Students sign petition appealing for College to increase funding for welfare services

As of this afternoon, over 1600 people have signed

Students have circulated a petition appealing for College to increase funding for welfare and mental health services. As of this afternoon, over 1600 people have signed the petition.

According to the petition, “some light has been shone on problems associated with [College]’s welfare services” following the death of a student in the Library this week.

The petition lists a “huge backlog of emails from students seeking counselling and waiting lists, some exceeding 4 months” as an example.

“This is a funding problem and we are calling for signatures to demand an increase in the university’s funding for mental health services.”

“No one would expect students to cope with physical pain for months without treatment, and the same should go for mental health”, it continued.

The anonymous group asks students to “please share your experiences with [College] welfare services to [email protected]” if they “are comfortable doing so”.

Following the passing of the medical student on Wednesday evening, Trinity College Dublin Students’ Union (TCDSU) posted a range of mental health supports that are available to students on their social media accounts.

A comment left under the post, calling out issues with accessibility with the student counselling services and the union’s welfare office’s slow email response time, gained over 450 likes.

It said: “Welfare needs to start responding to emails and student counselling needs to be more accessible with shorter wait times, the current wait time is not OK”.

Speaking to Trinity News, the group behind the petition said they have asked students to share their experiences with the welfare services provided so that they can “compile some of these stories and send them forward [with the petition] to appeal for more concentrated funding for Trinity welfare services”.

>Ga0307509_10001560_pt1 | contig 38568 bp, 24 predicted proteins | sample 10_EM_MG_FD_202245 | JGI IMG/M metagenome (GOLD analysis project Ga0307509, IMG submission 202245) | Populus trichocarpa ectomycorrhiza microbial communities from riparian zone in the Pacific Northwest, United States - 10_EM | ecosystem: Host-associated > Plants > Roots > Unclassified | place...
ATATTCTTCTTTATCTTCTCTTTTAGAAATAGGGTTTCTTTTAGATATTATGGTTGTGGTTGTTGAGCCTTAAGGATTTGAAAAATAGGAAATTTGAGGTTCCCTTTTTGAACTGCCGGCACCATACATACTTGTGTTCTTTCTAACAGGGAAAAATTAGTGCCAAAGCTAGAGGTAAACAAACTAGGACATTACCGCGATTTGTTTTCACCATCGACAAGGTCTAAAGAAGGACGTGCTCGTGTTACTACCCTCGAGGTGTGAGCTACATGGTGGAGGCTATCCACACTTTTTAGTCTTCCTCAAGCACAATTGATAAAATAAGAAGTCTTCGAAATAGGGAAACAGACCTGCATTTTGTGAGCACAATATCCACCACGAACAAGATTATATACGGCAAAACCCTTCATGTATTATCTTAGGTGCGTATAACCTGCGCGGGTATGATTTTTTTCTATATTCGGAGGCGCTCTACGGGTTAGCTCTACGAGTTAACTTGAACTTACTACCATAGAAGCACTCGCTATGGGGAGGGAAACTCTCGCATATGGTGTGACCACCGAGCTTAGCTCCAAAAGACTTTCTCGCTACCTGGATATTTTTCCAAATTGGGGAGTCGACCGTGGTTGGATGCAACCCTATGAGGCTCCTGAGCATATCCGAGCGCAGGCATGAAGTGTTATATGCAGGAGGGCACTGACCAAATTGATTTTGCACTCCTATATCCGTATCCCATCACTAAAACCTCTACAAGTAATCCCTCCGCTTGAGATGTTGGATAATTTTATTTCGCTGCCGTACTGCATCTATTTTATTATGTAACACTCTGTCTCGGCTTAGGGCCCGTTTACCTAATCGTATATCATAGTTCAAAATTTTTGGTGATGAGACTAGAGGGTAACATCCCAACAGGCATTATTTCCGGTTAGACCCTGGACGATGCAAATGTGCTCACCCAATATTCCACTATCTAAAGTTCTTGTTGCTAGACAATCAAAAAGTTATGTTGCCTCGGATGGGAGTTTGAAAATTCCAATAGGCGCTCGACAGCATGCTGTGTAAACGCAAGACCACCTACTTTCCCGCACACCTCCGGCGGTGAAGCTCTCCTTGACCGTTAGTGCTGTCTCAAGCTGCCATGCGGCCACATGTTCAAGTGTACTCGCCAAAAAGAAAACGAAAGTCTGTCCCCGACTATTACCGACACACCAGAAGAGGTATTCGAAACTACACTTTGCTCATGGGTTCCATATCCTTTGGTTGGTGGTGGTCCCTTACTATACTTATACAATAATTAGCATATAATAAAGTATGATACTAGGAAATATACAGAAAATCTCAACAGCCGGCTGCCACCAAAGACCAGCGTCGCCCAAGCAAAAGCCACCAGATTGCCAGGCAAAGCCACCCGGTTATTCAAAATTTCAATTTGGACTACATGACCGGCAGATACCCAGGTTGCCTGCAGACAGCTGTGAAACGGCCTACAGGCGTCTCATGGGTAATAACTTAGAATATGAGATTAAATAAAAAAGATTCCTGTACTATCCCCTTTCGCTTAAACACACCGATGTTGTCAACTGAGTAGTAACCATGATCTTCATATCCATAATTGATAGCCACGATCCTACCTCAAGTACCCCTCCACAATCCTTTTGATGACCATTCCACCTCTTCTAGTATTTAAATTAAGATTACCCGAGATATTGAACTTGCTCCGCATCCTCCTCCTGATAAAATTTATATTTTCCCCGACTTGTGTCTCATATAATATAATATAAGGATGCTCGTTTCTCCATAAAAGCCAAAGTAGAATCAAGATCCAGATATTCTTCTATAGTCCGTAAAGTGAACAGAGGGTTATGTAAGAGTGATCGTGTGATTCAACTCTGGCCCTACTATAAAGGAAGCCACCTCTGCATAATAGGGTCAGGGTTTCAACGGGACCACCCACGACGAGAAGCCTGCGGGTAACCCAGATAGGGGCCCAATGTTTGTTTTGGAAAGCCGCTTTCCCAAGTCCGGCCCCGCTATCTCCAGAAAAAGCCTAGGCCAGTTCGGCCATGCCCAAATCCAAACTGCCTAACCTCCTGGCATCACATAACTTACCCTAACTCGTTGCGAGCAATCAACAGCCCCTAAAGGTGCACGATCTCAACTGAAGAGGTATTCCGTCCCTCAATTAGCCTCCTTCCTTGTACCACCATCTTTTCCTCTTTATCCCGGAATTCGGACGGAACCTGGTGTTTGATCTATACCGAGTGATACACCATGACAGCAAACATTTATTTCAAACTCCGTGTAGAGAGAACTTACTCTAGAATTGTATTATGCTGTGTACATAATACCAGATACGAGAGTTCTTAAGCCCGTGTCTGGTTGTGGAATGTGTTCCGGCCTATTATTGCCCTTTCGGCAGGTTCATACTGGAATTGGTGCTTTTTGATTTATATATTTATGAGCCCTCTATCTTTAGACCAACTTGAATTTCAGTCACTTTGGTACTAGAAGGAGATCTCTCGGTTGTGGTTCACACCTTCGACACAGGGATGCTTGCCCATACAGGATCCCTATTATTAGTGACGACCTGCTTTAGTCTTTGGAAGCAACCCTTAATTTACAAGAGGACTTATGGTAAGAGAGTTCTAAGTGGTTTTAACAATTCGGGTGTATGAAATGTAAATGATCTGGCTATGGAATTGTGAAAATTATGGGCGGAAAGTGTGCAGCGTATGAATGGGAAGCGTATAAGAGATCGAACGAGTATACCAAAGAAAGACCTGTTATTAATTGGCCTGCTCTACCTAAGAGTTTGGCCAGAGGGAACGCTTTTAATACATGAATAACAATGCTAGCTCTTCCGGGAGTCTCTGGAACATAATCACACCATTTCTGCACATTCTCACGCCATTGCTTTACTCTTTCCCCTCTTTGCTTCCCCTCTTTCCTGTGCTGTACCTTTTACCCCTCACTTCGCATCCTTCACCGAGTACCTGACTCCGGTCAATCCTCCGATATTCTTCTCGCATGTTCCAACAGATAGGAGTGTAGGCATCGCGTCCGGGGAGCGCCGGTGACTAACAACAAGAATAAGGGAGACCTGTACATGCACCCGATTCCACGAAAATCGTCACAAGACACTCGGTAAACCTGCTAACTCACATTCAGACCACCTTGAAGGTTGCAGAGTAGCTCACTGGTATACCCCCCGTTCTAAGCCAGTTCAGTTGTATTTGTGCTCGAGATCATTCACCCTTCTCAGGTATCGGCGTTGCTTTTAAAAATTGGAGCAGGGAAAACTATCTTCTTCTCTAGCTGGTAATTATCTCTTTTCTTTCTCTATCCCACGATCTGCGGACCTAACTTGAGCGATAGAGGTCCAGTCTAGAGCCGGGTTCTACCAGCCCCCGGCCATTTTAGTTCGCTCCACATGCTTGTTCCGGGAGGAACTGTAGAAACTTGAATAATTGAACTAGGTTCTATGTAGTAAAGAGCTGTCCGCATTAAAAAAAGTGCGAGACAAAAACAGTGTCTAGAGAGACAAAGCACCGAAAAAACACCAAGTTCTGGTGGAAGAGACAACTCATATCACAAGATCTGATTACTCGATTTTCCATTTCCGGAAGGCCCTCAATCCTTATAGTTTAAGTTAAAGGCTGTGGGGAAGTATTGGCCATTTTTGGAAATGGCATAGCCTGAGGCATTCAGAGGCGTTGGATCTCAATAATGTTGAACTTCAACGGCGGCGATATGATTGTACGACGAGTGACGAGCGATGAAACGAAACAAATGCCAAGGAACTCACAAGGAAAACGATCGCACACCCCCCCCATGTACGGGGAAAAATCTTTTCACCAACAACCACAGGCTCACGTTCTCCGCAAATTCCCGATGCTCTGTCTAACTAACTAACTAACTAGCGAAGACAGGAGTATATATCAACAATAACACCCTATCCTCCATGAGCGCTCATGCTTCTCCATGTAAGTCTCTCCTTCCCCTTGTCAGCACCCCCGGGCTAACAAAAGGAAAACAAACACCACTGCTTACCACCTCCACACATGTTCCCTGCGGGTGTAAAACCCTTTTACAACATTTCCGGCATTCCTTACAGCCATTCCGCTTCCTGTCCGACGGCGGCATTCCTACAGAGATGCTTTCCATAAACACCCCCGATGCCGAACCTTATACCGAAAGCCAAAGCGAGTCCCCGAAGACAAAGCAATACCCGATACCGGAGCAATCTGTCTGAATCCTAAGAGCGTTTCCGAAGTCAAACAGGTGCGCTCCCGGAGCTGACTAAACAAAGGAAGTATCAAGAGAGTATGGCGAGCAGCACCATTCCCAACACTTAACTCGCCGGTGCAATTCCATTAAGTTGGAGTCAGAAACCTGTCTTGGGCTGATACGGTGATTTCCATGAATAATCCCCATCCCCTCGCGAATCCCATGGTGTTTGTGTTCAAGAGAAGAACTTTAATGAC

“In the wake of what happened on Wednesday evening, we know that many people will have been directly or indirectly affected by this. The public nature of what happened will be very triggering for some people and we believe it is time for Trinity to finally recognise the shortcomings of their welfare services.”

They added that while they “recognise that funding is limited, mental health services should be made a priority”.

According to the group “students who have particularly pertinent reasons for applying for counselling (such as post-traumatic stress and double bereavements) are not being accelerated through the waiting list and after weeks of waiting, are being told they are still behind 100 people”.

“People have reported that their counselling sessions have felt very rushed and sometimes even cut short by the counsellor due to other sessions/ meetings”, they continued.

“The consequences of being made to feel that one’s problems aren’t really being listened to are very grave for those already in a vulnerable state.”

“We hope our petition will encourage Trinity to address these issues and be more proactive so as to improve the quality and availability of welfare support for students”, they concluded.

Bella Salerno

Bella Salerno is currently a Deputy News Editor of Trinity News. She is a Senior Fresh Middle Eastern, Jewish and Islamic Civilisations and French student.